(ORDO NEWS) — Starting on October 6, Draconids, a meteor shower, poured down on Earth. But in the Northern Hemisphere, the best time to see this phenomenon is on Saturday, October 8, 2022.
By the weekend, observers will be able to track the fall of up to 10 stars per hour. Then the rain will subside, but it can still be seen until Monday.
To get the best view, experts advise finding a location with clear skies and away from sources of light pollution such as big cities.
Draconids are best seen in the evening after dark, according to representatives of the Royal Museums Greenwich (UK).
Unfortunately, this year’s full moon falls around the same time, so viewing conditions aren’t the most ideal.
“The moonlight will certainly make the sky less dark, which is generally not ideal for stargazing.
But the meteorites are still bright enough to be easily seen, despite the glow of the Earth’s satellite,” said Jake Foster, of the Department of Astronomy at the Royal Museums Greenwich.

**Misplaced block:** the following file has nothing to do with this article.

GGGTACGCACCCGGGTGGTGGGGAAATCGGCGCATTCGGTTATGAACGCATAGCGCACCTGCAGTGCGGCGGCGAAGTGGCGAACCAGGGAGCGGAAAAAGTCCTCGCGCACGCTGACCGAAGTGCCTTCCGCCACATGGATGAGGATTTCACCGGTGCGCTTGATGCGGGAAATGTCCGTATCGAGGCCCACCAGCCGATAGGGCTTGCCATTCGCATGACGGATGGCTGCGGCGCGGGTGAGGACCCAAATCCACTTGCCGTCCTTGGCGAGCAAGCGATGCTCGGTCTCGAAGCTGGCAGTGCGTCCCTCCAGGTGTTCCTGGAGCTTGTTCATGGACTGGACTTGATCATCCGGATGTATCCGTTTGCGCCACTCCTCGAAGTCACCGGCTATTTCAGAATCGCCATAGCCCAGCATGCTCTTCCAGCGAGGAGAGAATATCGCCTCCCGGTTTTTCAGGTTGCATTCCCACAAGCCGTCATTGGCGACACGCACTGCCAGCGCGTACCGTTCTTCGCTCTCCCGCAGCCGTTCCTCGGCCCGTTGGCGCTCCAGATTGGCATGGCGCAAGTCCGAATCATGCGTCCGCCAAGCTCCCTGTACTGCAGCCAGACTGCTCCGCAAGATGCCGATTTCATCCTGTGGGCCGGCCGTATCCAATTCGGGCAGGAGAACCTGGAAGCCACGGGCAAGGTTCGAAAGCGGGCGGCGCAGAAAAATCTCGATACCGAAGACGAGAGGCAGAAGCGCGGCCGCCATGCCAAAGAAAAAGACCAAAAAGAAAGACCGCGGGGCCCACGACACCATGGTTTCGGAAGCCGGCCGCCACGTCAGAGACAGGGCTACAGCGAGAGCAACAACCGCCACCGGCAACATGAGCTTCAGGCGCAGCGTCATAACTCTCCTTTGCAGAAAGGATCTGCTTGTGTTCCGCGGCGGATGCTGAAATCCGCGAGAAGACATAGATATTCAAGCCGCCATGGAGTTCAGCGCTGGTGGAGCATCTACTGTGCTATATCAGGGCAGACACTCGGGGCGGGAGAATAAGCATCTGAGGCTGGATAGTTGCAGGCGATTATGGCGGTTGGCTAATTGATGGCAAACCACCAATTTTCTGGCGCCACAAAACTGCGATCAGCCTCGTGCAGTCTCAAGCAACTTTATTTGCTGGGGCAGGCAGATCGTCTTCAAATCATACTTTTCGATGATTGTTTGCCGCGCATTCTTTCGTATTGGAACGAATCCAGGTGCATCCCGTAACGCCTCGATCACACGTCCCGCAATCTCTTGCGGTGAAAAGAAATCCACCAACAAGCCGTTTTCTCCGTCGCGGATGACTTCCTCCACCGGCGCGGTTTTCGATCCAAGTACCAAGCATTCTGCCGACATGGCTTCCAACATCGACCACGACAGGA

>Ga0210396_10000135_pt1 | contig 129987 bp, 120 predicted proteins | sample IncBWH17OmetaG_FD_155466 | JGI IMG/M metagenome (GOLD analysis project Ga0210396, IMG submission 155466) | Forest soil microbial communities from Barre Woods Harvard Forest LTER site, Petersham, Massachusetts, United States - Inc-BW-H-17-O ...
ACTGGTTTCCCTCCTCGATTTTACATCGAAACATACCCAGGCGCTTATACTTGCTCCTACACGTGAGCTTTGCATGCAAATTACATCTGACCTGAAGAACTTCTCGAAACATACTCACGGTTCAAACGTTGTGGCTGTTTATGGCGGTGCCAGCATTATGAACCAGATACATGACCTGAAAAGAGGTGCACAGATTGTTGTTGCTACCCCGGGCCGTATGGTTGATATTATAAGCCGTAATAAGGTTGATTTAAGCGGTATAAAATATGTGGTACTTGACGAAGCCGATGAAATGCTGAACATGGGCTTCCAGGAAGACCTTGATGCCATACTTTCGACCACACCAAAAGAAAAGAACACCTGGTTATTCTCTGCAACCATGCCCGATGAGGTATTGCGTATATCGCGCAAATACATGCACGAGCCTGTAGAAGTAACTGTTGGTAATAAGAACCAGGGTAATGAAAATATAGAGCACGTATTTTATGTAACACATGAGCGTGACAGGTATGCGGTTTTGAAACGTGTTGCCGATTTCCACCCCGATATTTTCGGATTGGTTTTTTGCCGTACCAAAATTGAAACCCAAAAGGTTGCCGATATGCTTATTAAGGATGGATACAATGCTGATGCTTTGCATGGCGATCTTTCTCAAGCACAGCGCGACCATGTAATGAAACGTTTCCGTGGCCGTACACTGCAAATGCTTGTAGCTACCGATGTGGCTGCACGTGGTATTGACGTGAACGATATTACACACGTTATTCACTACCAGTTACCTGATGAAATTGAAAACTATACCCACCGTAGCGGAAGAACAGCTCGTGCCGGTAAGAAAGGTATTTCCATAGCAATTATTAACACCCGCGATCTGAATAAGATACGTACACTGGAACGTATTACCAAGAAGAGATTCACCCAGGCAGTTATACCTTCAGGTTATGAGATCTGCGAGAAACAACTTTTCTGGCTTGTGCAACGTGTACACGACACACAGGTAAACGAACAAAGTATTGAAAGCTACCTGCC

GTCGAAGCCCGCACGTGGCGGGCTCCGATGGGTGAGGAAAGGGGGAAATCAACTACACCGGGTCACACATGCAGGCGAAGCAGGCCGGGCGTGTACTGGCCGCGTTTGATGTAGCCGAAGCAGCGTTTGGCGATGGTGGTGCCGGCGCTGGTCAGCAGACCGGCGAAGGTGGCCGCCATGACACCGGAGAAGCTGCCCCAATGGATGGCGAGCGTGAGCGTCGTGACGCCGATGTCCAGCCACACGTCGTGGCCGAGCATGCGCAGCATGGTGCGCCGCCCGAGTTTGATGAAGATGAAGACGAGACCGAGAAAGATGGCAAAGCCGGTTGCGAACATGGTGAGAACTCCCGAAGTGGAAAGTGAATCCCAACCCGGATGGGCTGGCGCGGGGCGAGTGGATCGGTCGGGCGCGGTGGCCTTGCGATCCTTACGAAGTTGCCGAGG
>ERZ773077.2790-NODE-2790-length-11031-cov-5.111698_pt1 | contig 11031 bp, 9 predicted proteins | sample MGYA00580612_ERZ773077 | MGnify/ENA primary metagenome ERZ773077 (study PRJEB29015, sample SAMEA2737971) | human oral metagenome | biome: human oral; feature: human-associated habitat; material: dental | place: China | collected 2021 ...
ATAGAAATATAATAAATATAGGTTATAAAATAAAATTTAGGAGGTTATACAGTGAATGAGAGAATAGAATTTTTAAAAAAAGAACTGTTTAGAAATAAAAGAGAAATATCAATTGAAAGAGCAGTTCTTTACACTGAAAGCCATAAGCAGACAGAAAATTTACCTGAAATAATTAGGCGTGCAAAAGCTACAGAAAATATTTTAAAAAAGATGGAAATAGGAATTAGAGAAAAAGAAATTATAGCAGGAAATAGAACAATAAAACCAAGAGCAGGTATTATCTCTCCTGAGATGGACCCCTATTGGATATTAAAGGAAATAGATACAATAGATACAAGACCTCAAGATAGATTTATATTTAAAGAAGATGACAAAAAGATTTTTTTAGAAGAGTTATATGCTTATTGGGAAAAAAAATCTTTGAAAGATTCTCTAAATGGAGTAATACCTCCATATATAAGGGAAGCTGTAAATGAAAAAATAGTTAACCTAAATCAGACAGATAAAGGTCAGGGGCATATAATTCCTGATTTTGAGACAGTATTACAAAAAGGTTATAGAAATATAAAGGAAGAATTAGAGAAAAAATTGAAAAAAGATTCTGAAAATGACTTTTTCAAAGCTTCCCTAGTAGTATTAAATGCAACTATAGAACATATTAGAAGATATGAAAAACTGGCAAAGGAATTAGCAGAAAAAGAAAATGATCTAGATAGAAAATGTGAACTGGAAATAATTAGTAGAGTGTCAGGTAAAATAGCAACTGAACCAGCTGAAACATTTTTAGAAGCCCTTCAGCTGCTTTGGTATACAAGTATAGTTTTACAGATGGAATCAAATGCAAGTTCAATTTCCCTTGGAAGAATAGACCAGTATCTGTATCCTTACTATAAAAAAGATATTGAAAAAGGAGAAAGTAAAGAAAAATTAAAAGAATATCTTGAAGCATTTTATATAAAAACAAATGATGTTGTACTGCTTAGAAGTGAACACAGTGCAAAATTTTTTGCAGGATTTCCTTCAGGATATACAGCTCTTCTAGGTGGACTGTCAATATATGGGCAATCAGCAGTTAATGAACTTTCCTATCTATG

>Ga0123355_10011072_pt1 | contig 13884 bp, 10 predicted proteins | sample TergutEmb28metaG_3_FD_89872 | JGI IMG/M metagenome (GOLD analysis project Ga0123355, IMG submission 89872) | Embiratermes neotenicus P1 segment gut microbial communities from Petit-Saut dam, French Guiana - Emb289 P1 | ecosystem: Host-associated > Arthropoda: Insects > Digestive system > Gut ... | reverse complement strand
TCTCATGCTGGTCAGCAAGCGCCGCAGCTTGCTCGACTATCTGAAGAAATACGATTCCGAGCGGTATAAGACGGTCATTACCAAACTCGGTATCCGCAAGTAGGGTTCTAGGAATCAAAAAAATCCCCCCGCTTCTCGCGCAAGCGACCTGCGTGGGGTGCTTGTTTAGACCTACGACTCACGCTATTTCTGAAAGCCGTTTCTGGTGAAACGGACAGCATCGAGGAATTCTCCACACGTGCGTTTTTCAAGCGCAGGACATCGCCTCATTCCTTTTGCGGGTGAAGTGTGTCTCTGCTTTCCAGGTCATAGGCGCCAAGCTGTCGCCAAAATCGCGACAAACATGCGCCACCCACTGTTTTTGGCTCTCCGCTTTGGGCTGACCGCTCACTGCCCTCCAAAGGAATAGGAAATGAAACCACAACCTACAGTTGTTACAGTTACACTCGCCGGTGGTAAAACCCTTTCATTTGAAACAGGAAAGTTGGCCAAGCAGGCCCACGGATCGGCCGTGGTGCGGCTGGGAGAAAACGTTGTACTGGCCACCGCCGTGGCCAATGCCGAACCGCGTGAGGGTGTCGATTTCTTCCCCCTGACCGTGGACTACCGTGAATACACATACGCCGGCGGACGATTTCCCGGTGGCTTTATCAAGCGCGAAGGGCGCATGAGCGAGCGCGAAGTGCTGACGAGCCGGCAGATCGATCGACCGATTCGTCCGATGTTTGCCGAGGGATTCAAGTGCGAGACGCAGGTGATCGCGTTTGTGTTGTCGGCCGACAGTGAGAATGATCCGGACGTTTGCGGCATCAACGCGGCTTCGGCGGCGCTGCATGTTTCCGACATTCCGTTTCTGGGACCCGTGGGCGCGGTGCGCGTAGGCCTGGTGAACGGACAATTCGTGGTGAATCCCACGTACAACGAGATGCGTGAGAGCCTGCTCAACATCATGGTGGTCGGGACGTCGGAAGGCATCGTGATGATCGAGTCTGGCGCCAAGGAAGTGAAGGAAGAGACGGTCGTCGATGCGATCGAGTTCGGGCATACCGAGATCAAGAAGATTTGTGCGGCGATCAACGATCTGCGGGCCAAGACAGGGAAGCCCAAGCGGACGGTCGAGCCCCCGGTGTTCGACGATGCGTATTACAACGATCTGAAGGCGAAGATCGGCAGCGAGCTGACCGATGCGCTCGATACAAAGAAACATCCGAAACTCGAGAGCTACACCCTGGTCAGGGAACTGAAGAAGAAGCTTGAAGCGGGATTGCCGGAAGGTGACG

Meteor showers occur when the Earth passes through a cloud of cometary debris.
The Draconid stream originates from the debris of comet 21 P/Giacobini-Zinner, a small object with a diameter of 2 kilometers. It ejects its debris every 6.6 years as it orbits the solar system.
The Draconids get their name from the constellation Draco, which is their radiant point – the visual source of the flow.
A long and winding constellation can be seen in the northern sky, above the Big Dipper and the North Star.
The point from where the shower seems to come from almost coincides with the head of the constellation Draco.
When meteorites made of ice and dust enter the Earth’s atmosphere, they burn up, putting on a light show for spectators.
The beautiful streaks seen in the night sky may actually be caused by cosmic particles the size of a grain of sand. If the particle is larger than a grape, it will create a fireball and be accompanied by a persistent glow.
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